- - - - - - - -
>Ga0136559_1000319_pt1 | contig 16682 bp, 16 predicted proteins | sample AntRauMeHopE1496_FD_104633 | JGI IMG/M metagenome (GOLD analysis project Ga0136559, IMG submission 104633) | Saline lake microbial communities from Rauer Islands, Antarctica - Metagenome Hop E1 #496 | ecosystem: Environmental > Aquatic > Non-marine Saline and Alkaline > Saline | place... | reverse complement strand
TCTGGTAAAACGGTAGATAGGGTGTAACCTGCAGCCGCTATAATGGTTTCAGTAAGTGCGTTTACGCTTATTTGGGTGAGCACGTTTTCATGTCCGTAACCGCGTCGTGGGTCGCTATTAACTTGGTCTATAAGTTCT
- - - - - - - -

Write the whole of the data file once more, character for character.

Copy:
>Ga0136559_1000319_pt1 | contig 16682 bp, 16 predicted proteins | sample AntRauMeHopE1496_FD_104633 | JGI IMG/M metagenome (GOLD analysis project Ga0136559, IMG submission 104633) | Saline lake microbial communities from Rauer Islands, Antarctica - Metagenome Hop E1 #496 | ecosystem: Environmental > Aquatic > Non-marine Saline and Alkaline > Saline | place... | reverse complement strand
TCTGGTAAAACGGTAGATAGGGTGTAACCTGCAGCCGCTATAATGGTTTCAGTAAGTGCGTTTACGCTTATTTGGGTGAGCACGTTTTCATGTCCGTAACCGCGTCGTGGGTCGCTATTAACTTGGTCTATAAGTTCT